Moderna<span> Inc.</span> Chief executive Stephen Bansell said the federal government could authorize emergency use of the company's experimental Kovid-19 vaccine in December if the company received positive interim results in November from a large clinical trial.
Speaking on Monday during the Wall Street Journal’s annual Tech Live conference, Mr. Bansell said that if the study takes longer to get enough interim results, the vaccine’s governmental authority may not be in place until early next year.
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Larger US trials for two other major Kovid-19 vaccines from Johnson & Johnson and AstraZeneca PLC have been halted, while the companies investigate unexplained diseases among study subjects.
Mr Bansell’s comments suggest that Moderna’s timetable is not far from Pfizer’s, which said it expected to seek US authorization of emergency use of its vaccines by the end of November last week.
In July, Modern began a study of 30,000 people in the US to test whether the vaccine safely protects people from Kovid-19 disease, and enrollment is nearly complete.
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In the trial, half of the study subjects received the vaccine and half received a placebo, and researchers count how many symptomatic Kovid-19s receive.
The first interim analysis of the vaccine’s efficacy will occur when 53 people received symptomatic Kovid-19 in the entire study. If out of those 53 cases there are far fewer vaccinated people than disqualified people, the company can achieve enough results to seek governmental authorization of widespread use.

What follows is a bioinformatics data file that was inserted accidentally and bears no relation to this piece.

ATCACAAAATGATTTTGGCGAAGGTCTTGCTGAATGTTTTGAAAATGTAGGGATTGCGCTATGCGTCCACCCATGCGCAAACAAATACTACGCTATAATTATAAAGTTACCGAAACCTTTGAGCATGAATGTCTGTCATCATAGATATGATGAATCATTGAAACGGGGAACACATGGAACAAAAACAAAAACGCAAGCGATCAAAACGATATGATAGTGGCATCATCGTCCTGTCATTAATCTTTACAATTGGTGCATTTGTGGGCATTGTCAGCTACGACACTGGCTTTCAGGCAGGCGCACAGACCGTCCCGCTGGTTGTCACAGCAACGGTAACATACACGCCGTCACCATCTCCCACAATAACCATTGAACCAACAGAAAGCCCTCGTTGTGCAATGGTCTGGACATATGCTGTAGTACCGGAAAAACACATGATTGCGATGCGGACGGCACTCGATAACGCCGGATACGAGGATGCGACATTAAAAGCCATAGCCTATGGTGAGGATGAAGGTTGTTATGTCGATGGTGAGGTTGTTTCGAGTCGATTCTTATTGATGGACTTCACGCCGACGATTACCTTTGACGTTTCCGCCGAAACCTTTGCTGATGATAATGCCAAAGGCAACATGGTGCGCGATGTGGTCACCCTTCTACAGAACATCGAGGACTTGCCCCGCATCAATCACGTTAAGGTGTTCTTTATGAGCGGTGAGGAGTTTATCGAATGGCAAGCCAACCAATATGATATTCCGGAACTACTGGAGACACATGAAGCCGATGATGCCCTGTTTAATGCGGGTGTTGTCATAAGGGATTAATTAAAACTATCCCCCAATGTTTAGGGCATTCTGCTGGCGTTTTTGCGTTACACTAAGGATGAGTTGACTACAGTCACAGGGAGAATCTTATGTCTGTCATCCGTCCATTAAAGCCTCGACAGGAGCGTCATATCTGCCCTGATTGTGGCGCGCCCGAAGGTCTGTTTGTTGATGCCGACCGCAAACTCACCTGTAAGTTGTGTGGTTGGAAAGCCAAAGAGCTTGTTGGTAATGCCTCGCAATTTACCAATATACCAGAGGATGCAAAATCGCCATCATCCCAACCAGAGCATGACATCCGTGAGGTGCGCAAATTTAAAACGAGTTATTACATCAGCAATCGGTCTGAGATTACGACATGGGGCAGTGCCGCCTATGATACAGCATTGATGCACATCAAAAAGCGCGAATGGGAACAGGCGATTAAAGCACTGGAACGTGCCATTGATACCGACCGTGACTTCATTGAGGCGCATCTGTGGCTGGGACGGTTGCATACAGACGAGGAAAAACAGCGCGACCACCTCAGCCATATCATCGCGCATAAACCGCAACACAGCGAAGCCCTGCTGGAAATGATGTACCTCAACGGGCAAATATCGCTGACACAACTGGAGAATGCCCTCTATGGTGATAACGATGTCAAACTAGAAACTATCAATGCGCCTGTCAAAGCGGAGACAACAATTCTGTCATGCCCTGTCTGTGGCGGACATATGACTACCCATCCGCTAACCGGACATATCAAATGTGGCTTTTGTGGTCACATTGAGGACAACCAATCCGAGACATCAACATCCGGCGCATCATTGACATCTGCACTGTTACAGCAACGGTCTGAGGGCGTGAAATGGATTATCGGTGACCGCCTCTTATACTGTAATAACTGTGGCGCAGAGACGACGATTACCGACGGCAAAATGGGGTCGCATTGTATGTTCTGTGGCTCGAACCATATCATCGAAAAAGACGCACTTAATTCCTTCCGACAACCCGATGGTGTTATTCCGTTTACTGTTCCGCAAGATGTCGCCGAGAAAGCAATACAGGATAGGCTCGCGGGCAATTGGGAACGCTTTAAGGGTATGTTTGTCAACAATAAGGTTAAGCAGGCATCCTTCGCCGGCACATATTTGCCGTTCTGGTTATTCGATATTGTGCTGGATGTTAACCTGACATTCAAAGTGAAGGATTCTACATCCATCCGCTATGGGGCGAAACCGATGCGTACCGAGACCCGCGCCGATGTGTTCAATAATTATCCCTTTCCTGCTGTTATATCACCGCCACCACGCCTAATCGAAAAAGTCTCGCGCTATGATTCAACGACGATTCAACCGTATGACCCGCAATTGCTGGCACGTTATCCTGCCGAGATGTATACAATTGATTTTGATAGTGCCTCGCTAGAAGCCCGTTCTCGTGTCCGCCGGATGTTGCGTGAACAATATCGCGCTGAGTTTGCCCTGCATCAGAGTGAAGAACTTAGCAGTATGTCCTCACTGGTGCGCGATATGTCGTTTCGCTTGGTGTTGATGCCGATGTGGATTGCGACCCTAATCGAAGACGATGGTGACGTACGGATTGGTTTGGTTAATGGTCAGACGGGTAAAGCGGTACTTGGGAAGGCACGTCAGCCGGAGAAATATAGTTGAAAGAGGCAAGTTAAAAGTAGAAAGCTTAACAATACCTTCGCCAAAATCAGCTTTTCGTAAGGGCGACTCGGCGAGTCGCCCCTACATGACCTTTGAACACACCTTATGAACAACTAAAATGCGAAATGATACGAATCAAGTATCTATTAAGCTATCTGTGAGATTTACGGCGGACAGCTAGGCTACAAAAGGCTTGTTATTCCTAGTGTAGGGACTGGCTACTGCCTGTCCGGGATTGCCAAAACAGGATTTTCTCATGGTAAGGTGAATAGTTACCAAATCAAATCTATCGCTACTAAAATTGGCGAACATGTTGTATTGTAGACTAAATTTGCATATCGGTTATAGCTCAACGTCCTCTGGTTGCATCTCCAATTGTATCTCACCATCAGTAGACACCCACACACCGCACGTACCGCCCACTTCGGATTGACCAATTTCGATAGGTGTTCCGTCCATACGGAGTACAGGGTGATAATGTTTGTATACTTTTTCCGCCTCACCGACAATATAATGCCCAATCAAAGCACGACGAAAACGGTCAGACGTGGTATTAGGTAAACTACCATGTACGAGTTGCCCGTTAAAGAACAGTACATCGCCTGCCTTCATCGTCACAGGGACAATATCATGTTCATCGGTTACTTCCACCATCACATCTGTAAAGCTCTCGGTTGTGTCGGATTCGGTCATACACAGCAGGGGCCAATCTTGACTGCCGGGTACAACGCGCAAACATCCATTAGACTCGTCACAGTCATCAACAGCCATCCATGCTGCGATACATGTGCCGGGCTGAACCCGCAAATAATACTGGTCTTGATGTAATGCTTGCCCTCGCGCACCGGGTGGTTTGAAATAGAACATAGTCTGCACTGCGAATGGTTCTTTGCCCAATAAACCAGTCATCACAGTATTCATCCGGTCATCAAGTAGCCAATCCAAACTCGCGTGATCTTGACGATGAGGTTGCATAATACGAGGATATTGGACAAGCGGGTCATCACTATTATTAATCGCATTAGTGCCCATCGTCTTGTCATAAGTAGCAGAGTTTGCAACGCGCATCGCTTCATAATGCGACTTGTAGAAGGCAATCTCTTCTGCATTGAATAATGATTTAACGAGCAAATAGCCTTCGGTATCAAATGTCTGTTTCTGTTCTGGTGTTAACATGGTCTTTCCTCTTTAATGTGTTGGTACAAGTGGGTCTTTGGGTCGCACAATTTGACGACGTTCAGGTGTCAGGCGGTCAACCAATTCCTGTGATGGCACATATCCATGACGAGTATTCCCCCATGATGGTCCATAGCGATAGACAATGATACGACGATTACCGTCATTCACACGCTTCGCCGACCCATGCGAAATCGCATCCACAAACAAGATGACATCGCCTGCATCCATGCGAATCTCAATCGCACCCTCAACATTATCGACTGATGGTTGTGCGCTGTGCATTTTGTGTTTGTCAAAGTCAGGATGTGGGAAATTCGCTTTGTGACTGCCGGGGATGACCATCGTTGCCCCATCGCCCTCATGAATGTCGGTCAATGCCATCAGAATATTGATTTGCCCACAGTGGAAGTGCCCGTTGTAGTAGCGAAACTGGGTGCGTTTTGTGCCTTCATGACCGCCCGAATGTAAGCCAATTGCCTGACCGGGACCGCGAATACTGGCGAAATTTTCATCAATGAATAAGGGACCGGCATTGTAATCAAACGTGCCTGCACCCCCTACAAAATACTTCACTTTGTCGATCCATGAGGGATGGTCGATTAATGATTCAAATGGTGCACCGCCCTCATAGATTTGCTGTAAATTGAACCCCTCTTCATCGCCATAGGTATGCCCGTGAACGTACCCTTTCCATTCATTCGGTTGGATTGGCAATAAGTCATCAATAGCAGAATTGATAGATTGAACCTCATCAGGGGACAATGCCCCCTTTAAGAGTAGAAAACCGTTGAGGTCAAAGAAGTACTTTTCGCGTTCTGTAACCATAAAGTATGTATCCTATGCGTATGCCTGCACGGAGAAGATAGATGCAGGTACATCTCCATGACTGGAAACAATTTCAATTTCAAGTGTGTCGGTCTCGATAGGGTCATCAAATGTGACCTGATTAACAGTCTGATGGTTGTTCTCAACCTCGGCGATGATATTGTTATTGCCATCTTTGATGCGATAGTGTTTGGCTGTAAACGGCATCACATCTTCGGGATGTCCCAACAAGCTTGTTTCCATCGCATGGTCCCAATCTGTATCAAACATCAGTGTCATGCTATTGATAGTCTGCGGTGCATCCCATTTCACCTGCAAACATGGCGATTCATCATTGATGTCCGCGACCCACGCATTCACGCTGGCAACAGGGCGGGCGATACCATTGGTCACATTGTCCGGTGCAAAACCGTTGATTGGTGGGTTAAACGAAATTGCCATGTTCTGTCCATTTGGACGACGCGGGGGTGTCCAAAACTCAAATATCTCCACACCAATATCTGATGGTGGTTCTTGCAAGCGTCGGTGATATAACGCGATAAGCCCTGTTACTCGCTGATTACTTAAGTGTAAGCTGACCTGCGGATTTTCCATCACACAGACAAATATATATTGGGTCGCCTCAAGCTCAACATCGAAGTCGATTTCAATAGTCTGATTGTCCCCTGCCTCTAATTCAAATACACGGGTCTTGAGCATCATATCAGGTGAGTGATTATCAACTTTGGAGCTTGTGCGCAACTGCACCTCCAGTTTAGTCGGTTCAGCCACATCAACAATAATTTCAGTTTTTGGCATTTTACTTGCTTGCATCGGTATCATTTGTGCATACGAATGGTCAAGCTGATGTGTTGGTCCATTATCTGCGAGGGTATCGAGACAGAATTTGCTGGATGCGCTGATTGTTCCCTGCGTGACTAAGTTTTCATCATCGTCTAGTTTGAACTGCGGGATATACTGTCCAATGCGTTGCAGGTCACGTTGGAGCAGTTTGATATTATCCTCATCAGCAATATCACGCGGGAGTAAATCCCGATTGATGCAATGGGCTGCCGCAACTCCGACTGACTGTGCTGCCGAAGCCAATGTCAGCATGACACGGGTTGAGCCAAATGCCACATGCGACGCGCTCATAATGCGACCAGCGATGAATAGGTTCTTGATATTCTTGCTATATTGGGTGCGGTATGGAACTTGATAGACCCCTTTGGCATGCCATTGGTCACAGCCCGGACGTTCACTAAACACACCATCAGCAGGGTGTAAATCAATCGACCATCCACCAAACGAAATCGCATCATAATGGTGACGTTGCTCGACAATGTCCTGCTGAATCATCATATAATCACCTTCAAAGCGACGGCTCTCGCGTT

This first analysis is likely to be in November, but “it is difficult to predict exactly which week as it depends on the cases, the number of people who get sick,” Mr. Bansell said.
The company should monitor the safety of at least half of the study cases until two months after vaccination, before it can seek authorization for emergency use. Mr Bansell said Moderna was likely to reach that limit in late November. If Modern files for an emergency use authority soon, the Food and Drug Administration may have a few weeks to review the application before deciding in December.
If the vaccine does not demonstrate sufficient efficacy in the first interim analysis, the company will conduct a second analysis if there are 106 cases of symptomatic Kovid-19. Mr. Bansell said that would likely happen in December, which could withdraw any of the FDA’s decisions in late January or early February.
Modern coded his vaccine with the National Institute of Allergy and Infectious Diseases and began human trials in March, while also starting to produce supplements. Initial studies showed induced immune responses in study volunteers and were generally safe.
Mr. Bansell said that the company expects to produce around 20 million doses by the end of this year and produces at least 500 million doses each year. He said that it is a challenge to speed up production.
“Sometimes when you make a recipe at home, on the contrary, if you miss an ingredient, you can still decide to go ahead and make your meal, but in our case we can’t do it Are “, said Mr. Bansell. “We need all the ingredients to be on time so that there can be lots of vaccines. If a component is missing, we cannot make a vaccine. ”
Mr. Bansell said that Modern and its contract-manufacturing partner Lonja Ltd expected to produce a sufficient quantity of supplements in the US to meet US demand. He said that Lonja is manufacturing supplements in Switzerland to meet demand outside the US.
In August, Modern signed a $ 1.5 billion contract with the federal government to supply 100 million doses of its vaccines for use in the US, with the option to supply more doses.
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Mr. Benkel said that by factoring in the additional federal funding that Modern has received, the US government is paying $ 25 per dose. He said that because Modern has never made a profit, it is appropriate to make a reasonable profit, but not to make the most profit from the Kovid-19 vaccine.
Write Peter Loftus at [email protected]
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